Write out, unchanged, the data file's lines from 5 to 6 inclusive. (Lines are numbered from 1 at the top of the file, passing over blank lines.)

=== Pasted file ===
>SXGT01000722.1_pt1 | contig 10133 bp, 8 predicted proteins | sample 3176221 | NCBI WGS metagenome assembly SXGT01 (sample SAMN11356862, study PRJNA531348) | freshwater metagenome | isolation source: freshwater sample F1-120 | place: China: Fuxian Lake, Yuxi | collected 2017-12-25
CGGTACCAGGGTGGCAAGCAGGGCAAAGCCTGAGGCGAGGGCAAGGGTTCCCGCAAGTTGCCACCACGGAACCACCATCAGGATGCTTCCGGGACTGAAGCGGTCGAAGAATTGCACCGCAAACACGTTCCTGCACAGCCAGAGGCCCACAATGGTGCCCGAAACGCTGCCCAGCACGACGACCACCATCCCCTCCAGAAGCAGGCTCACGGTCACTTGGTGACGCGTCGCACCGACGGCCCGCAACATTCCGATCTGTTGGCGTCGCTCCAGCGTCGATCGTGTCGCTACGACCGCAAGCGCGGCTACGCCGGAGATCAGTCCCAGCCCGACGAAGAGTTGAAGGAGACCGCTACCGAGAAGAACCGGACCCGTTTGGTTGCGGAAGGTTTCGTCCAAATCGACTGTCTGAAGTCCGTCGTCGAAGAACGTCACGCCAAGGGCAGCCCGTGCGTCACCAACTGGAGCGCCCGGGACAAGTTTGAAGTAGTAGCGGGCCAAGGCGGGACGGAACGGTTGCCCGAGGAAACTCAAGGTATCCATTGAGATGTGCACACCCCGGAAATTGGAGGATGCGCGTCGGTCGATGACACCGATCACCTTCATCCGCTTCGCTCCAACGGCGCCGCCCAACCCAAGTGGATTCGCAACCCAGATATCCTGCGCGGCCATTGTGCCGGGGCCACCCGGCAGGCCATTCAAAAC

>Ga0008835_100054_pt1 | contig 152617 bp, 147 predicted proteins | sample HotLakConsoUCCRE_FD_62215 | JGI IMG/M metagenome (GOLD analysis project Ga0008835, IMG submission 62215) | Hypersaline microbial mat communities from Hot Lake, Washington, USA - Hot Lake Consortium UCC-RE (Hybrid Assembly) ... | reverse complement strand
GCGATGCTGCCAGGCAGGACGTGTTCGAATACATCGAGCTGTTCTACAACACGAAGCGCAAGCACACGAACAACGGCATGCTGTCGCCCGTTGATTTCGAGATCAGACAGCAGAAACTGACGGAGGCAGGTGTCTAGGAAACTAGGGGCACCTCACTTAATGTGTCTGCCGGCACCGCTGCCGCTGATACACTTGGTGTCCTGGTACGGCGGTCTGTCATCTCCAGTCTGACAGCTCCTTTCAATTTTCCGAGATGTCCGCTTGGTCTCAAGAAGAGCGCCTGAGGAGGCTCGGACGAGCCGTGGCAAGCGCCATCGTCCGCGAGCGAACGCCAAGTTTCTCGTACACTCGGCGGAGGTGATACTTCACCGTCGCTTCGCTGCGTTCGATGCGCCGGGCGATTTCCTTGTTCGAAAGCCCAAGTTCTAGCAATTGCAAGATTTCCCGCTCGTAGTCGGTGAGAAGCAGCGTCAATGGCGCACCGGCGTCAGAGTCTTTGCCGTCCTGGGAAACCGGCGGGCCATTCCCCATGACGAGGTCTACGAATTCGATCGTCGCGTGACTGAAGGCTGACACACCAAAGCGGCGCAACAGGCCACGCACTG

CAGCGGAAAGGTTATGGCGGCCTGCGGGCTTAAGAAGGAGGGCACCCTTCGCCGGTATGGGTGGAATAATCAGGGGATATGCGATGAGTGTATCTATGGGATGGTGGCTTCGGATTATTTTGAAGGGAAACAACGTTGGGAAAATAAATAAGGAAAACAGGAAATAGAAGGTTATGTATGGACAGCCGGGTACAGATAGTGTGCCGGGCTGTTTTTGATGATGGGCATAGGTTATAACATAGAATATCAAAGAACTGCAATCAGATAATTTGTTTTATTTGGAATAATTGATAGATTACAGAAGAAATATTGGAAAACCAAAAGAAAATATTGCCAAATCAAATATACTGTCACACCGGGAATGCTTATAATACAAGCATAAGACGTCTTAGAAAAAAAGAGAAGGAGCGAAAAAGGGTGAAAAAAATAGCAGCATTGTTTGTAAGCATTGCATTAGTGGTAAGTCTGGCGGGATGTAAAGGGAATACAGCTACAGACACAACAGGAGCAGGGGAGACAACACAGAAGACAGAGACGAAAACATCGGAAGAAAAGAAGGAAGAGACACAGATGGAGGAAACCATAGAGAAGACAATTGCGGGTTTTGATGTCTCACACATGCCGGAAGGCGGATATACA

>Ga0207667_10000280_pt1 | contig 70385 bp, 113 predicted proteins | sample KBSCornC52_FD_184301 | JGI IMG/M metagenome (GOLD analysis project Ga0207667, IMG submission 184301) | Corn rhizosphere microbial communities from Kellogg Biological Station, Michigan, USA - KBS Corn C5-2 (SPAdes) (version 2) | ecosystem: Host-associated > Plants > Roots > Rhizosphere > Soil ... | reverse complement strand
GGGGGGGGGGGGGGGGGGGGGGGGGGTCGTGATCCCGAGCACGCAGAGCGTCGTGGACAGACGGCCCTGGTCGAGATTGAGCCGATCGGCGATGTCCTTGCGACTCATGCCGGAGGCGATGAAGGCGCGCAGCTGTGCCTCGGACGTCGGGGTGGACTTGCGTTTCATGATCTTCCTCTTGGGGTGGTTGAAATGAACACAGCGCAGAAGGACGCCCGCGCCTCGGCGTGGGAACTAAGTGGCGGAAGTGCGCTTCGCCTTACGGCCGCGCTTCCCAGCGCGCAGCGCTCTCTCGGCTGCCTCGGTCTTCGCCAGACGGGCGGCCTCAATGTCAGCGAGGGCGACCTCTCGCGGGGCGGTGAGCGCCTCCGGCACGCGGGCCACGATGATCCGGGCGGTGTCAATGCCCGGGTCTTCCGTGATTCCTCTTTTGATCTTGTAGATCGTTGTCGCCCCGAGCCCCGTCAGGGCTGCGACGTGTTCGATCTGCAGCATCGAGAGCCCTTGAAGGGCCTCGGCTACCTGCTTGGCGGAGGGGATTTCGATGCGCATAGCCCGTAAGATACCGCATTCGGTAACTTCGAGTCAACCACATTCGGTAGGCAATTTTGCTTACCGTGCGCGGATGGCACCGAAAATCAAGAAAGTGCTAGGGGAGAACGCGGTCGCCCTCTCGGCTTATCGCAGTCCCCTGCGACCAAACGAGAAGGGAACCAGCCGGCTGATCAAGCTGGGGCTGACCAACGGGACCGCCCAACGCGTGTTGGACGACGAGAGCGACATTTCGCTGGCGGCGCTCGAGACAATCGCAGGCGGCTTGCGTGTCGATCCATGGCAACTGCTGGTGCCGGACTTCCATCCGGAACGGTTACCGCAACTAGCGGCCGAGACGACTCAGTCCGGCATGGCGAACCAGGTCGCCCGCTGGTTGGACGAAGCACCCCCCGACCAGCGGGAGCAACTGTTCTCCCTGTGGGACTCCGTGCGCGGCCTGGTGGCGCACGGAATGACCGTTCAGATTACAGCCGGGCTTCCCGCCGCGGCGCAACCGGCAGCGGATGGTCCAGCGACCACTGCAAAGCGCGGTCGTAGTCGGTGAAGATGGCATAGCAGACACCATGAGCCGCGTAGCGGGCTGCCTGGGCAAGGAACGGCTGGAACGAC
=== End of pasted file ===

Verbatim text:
CAGCGGAAAGGTTATGGCGGCCTGCGGGCTTAAGAAGGAGGGCACCCTTCGCCGGTATGGGTGGAATAATCAGGGGATATGCGATGAGTGTATCTATGGGATGGTGGCTTCGGATTATTTTGAAGGGAAACAACGTTGGGAAAATAAATAAGGAAAACAGGAAATAGAAGGTTATGTATGGACAGCCGGGTACAGATAGTGTGCCGGGCTGTTTTTGATGATGGGCATAGGTTATAACATAGAATATCAAAGAACTGCAATCAGATAATTTGTTTTATTTGGAATAATTGATAGATTACAGAAGAAATATTGGAAAACCAAAAGAAAATATTGCCAAATCAAATATACTGTCACACCGGGAATGCTTATAATACAAGCATAAGACGTCTTAGAAAAAAAGAGAAGGAGCGAAAAAGGGTGAAAAAAATAGCAGCATTGTTTGTAAGCATTGCATTAGTGGTAAGTCTGGCGGGATGTAAAGGGAATACAGCTACAGACACAACAGGAGCAGGGGAGACAACACAGAAGACAGAGACGAAAACATCGGAAGAAAAGAAGGAAGAGACACAGATGGAGGAAACCATAGAGAAGACAATTGCGGGTTTTGATGTCTCACACATGCCGGAAGGCGGATATACA

>Ga0207667_10000280_pt1 | contig 70385 bp, 113 predicted proteins | sample KBSCornC52_FD_184301 | JGI IMG/M metagenome (GOLD analysis project Ga0207667, IMG submission 184301) | Corn rhizosphere microbial communities from Kellogg Biological Station, Michigan, USA - KBS Corn C5-2 (SPAdes) (version 2) | ecosystem: Host-associated > Plants > Roots > Rhizosphere > Soil ... | reverse complement strand